This audio slideshow/video describes the Greenland ice sheet and the difficulties in getting scientific measurements at the interface between the ice and the ocean. It features the work of a researcher from Woods Hole Oceanographic Institute researcher. She gives a personal account of her work on the recent increase in melting of glaciers, the challenges of working in Greenland, and the reasons why so many climate scientists are looking there for answers to questions about climate change.

This short animated video provides a general overview of the atmosphere, carbon dioxide, and the greenhouse effect.

This video features University of Wisconsin-Madison researcher John Magnuson, who studies the ecology of freshwater systems. He explains the difference between weather and climate using data on ice cover from Lake Mendota in Madison, WI. Analysis of the data indicates a long-term trend that can be connected to climate change.

This data viewing tool from NOAA offers nearly instant access to dozens of datasets about Earth through an engaging interface. Users can select data categories from atmosphere, ocean, land, cryosphere, and climate and drill down from there into more detailed categories.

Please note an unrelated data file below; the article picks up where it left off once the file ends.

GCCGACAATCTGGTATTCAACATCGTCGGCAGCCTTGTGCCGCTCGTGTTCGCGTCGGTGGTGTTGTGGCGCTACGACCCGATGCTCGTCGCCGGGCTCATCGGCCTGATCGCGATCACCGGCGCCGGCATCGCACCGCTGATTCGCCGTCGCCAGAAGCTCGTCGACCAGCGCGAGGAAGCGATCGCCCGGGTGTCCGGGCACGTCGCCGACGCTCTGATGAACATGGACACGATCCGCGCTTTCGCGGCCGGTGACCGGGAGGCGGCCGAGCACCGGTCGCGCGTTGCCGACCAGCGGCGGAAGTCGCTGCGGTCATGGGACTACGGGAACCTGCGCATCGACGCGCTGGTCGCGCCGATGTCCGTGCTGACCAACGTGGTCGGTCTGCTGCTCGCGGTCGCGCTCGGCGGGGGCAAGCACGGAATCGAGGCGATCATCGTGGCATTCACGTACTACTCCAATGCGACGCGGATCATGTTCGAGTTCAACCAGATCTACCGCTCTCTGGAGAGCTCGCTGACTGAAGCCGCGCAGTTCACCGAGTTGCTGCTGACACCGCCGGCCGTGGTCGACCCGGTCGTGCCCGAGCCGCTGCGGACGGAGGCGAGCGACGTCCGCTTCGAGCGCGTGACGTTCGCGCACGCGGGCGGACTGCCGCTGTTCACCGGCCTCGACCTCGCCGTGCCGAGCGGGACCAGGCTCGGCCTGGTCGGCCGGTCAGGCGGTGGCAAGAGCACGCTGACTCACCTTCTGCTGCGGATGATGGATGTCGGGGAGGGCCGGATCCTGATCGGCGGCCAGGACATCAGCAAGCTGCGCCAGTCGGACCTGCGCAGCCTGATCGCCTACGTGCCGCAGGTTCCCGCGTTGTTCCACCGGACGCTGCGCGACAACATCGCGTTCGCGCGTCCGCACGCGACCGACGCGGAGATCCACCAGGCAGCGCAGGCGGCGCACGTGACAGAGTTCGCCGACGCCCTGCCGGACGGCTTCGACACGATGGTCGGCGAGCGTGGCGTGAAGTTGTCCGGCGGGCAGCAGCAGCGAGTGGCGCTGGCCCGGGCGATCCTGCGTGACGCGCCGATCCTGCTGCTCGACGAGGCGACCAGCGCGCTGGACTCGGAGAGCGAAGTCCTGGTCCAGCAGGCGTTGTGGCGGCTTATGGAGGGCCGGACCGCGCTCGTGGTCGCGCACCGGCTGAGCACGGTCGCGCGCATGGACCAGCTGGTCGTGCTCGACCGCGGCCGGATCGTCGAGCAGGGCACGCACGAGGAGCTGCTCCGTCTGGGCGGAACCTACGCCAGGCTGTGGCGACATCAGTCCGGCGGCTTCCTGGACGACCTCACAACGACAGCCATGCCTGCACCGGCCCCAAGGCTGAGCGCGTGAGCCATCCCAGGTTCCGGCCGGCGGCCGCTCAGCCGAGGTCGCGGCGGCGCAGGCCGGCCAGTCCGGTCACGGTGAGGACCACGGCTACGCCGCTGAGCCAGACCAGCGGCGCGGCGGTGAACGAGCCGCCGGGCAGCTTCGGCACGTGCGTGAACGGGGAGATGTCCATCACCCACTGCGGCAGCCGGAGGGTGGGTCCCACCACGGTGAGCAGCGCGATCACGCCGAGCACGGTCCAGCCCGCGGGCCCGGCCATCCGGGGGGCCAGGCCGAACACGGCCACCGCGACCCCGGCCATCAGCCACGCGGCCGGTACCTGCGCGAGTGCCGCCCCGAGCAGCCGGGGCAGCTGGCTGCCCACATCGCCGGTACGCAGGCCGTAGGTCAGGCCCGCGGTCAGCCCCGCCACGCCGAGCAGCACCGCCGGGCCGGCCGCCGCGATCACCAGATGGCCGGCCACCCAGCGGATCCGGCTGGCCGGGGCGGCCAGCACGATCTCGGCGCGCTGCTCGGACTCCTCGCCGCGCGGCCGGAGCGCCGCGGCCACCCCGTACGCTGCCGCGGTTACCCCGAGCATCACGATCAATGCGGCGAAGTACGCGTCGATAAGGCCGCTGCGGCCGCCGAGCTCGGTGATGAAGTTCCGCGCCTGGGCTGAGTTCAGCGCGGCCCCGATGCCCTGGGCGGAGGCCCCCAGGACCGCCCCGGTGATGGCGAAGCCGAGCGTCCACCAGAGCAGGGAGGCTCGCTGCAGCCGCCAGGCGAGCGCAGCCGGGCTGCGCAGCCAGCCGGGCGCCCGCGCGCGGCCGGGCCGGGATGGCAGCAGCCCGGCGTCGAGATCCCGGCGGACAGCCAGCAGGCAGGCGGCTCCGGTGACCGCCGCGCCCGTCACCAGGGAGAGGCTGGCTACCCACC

This PBS video shows how Klaus Lackner, a geophysicist at Columbia University, is trying to tackle the problem of rising atmospheric CO2 levels by using an idea inspired by his daughter's 8th-grade science fair project. The video examines the idea of pulling CO2 out of the atmosphere via a passive chemical process.

This figure shows the various astronomic cycles that influence long-term global climate cycles (Milankovitch cycles), plotted on the same time scale for easy comparison.

This is a static visualization, referenced from a UNEP rapid response assessment report entitled In Dead Water, depicting the estimated contributions to sea-level rise from 1993 - 2003.

This interactive animation focuses on the carbon cycle and includes embedded videos and captioned images to provide greater clarification and detail of the cycle than would be available by a single static visual alone.

This video describes the foundation Plant for the Planet, a foundation created by a 9-year-old German boy, Felix. This foundation has planted more than 500,000 trees in Germany, which he says help sequester carbon and reduce greenhouse gas emissions. The student rallies, first his community and then other children, to plant millions of trees to offset our energy-use emissions.

This National Geographic video explains the origins of the El NiÃo Southern Oscillation using animations and shows the impacts on humans, wildlife and habitat, particularly in the United States.

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